Breast Augmentation the 2nd Time, with Capsule Contracture. What to Expect?

I'm thinking of getting my breast implants re-done after 7 years. I'm sure I have capsule contracture. How much different is it going to be from the 1st time: *risk/safety-wise? *pain-wise? *cost? Any other information would be great also. Thanks.

Doctor Answers (8)

Capsular contracture revision surgery

+1

The pain is generally less but depends on the extent of the surgery. A neopectoral pocket may result in a lower rate of caspular contracture.


Chicago Plastic Surgeon
5.0 out of 5 stars 44 reviews

What to expect from a revision augmentation

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Revision surgery is always less predictable than the original operation. When dealing with capsular contracture, this is especially true. A contracture often forms with no identifiable reason. Treatment options may include complete removal of the previous capsule, changing the pocket or placement of the implants, changing the type of implant, and even adding a dermal matrix (Alloderm) to the repair to try and prevent recurrence. Usually, this is a more costly operation than a first time augmentation. Prices vary considerably based on the area of the country you live in. Recovery is about the same as the primary augmentation. The risks of surgery are typically the same as a primary augmentation with the exception that capsular contracture risks are higher. It is important to be sure that your plastic surgeon is Board Certified by the American Society of Plastic Surgeons.

David Bogue, MD
Boca Raton Plastic Surgeon
5.0 out of 5 stars 12 reviews

Secondary breast augmentation

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Usually teh second procedure is not as uncomfortable as the first, but if you have a capsular contracture, you are probably at higher risk to get it again.

Steven Wallach, MD
Manhattan Plastic Surgeon
4.5 out of 5 stars 17 reviews

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Second Breast Augmentation

+1

In general, implant-related complications (such as capsular contracture) are higher with the second breast augmentation.  That said there are things that your surgeon can do to try to avoid thess issues.  Changing the site of the implant from subglandular to submuscular (or visa-versa) is an example.  As for recovery, most patients find it easier as the skin/muscle have already accomodated the previous implant, so there is less pain.

Asaad H. Samra, MD
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Surgery To Exchange Implants Usually Easier

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There are alot of variables that go into whether the surgery will be an easier recovery or harder recover, more or les srisk, etc.  However, generally speaking, changing the implants out after they have been done already is an easier task. The risks are essentially the same as they were with your first surgery.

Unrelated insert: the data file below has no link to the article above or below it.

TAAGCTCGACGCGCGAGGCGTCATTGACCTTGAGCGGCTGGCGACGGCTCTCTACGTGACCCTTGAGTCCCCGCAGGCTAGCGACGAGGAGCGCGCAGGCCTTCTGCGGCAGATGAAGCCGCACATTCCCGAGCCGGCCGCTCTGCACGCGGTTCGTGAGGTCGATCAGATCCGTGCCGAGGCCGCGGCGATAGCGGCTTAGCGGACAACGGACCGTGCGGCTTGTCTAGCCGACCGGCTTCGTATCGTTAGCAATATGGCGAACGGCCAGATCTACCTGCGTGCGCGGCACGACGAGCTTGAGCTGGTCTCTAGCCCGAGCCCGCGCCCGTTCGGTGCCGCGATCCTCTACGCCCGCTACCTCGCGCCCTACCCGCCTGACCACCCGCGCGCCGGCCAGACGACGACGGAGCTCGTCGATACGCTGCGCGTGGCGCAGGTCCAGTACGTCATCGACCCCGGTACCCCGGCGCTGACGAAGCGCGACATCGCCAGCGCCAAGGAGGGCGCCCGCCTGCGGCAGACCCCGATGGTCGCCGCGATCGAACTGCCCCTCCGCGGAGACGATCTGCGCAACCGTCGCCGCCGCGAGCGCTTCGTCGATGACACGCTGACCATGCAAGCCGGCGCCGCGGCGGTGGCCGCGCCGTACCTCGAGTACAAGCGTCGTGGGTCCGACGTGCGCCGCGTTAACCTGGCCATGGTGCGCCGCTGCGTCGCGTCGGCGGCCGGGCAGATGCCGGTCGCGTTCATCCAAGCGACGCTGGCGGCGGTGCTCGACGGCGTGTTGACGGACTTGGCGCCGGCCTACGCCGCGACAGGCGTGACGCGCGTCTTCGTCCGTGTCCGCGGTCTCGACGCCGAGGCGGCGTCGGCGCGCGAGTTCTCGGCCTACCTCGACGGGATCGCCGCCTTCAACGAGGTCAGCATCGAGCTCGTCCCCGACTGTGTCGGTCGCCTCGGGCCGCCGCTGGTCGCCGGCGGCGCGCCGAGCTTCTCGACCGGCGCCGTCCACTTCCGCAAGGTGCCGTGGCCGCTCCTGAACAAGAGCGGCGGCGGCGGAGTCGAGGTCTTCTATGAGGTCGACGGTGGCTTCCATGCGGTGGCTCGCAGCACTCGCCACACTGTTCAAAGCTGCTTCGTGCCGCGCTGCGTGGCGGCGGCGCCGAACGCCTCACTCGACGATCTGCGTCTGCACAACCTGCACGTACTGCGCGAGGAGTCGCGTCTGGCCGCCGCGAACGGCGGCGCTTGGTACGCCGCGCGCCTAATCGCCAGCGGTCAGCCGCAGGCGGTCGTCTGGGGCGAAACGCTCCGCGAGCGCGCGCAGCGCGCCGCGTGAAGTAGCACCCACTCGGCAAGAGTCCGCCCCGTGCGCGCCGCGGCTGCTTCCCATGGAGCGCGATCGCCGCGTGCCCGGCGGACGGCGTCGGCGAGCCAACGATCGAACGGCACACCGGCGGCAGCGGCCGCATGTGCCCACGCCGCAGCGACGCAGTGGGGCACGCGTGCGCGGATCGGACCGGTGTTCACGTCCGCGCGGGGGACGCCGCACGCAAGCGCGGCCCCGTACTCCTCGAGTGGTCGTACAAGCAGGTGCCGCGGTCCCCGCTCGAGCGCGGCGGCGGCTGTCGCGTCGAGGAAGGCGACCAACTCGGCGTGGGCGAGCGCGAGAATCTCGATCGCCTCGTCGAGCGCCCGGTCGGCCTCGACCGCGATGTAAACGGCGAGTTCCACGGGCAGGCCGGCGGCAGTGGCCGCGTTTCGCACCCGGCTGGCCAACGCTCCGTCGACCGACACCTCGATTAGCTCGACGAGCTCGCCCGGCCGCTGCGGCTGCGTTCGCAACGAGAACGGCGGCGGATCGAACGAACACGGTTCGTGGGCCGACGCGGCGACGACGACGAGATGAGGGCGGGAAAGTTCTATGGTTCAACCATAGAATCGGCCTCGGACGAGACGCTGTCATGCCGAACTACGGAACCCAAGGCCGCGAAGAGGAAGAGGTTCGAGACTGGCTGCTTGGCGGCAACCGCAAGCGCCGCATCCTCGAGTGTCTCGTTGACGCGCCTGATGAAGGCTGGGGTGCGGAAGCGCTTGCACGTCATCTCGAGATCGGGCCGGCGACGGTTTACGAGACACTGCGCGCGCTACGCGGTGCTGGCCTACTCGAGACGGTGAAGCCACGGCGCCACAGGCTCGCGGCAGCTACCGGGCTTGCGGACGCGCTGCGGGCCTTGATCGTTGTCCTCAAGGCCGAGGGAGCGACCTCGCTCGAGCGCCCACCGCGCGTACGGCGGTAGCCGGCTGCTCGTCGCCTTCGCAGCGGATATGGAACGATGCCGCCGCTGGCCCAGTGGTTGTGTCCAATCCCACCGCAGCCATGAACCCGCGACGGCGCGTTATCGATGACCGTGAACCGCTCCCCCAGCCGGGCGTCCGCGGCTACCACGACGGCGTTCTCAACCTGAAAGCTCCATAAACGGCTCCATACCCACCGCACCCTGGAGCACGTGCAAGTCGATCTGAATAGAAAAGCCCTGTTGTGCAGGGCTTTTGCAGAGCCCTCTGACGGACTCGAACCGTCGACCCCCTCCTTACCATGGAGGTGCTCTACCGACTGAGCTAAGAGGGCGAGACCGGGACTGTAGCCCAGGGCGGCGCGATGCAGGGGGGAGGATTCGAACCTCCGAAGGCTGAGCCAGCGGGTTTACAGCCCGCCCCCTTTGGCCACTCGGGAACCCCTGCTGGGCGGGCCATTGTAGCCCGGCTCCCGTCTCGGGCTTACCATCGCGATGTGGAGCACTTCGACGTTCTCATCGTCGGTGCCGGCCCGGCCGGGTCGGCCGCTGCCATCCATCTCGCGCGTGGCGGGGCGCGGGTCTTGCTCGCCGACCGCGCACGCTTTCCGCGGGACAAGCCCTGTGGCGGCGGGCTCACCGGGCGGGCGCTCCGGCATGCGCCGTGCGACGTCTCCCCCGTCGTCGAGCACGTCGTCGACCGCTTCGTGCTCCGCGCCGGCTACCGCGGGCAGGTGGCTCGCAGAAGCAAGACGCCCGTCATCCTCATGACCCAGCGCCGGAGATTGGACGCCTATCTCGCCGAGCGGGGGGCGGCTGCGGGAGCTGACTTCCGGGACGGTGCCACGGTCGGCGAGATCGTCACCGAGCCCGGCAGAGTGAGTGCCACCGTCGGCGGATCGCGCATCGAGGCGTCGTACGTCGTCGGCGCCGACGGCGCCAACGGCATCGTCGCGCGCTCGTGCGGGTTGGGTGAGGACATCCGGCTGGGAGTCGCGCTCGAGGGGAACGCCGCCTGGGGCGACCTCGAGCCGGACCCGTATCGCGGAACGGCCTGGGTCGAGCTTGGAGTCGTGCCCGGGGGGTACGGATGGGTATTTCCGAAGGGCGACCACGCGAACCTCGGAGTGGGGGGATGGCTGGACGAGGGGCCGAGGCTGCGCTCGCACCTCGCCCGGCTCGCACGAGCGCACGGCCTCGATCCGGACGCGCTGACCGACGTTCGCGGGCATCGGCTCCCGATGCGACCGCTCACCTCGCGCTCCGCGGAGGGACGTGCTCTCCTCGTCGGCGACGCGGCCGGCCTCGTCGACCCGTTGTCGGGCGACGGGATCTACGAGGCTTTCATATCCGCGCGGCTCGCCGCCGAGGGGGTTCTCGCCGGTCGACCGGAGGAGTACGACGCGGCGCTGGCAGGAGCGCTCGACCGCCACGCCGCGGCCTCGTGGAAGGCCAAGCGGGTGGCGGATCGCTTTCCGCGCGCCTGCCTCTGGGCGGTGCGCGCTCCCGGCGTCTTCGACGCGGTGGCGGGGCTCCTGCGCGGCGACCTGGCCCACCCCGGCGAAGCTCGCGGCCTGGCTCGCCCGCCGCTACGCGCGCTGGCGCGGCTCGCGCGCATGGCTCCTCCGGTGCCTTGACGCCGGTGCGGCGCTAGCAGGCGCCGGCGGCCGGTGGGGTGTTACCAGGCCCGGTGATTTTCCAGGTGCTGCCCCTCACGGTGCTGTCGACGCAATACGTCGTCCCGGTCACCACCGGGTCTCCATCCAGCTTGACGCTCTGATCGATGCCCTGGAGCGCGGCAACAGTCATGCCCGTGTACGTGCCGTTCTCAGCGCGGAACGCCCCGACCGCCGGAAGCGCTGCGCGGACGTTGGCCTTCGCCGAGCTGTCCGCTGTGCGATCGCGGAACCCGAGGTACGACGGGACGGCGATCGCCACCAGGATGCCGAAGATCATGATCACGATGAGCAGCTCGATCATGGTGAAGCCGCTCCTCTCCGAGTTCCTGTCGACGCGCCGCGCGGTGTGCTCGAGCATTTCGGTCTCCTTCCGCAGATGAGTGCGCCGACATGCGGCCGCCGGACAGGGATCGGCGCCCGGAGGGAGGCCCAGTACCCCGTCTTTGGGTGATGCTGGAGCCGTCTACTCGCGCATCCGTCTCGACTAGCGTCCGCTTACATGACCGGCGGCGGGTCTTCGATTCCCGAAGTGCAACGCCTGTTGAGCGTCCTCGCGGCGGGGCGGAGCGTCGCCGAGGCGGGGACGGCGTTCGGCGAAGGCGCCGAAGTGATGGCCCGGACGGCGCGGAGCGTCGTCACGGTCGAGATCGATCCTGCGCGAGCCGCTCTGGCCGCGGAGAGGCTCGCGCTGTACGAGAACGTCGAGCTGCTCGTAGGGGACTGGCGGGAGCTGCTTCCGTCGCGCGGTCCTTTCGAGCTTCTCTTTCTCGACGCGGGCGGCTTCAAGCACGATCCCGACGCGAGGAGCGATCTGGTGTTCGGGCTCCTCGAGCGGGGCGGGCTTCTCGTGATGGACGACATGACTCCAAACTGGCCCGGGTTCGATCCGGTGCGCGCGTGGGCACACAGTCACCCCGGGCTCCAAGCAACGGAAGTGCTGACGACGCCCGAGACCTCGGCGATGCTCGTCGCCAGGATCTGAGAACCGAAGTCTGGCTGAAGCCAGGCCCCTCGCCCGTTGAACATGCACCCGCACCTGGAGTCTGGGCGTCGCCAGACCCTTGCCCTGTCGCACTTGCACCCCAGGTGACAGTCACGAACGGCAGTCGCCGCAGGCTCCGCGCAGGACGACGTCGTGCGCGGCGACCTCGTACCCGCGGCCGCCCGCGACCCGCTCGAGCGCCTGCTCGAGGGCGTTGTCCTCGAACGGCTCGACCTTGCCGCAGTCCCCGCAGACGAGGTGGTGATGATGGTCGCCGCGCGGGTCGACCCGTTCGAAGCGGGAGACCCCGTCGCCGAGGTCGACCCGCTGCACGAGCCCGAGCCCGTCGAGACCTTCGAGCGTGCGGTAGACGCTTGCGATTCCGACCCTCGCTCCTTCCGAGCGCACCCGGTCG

Christopher V. Pelletiere, MD
Barrington Plastic Surgeon
4.5 out of 5 stars 25 reviews

Secondary revision of breast implants

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There is not enough information to give you a definitive answer. There are many different scenarios for a patient wit capsular contracture that depends on location of the implant, reason for the contracture, degree of contractue and scarring, type and size of implant and if these are to be exchanged, etc. A simple contracture may be relieved by capsulotomies or capsulectomies or with change of implants including the position of the implants. Costs and recovrey will vary.

Robin T.W. Yuan, MD
Beverly Hills Plastic Surgeon
5.0 out of 5 stars 8 reviews

Reaugmentation with Capsular Contracture

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If possible you should have your surgeon create a new pocket for your implants which is totally outside the original pocket or capsule.  If your implants were originally placed above the muscle, you should strongly consider having them placed below the muscle with the second surgery.

John Whitt, MD
Louisville Plastic Surgeon
5.0 out of 5 stars 2 reviews

Breast augmentation the 2nd time

+1

General questions are that same or more risks of bleeding if doing a capsular excision, fees more than 7 years ago, results based on no information given should be good. SEE 3 boarded surgeon in your area. From MIAMI Dr. B

Darryl J. Blinski, MD
Miami Plastic Surgeon
4.5 out of 5 stars 62 reviews

These answers are for educational purposes and should not be relied upon as a substitute for medical advice you may receive from your physician. If you have a medical emergency, please call 911. These answers do not constitute or initiate a patient/doctor relationship.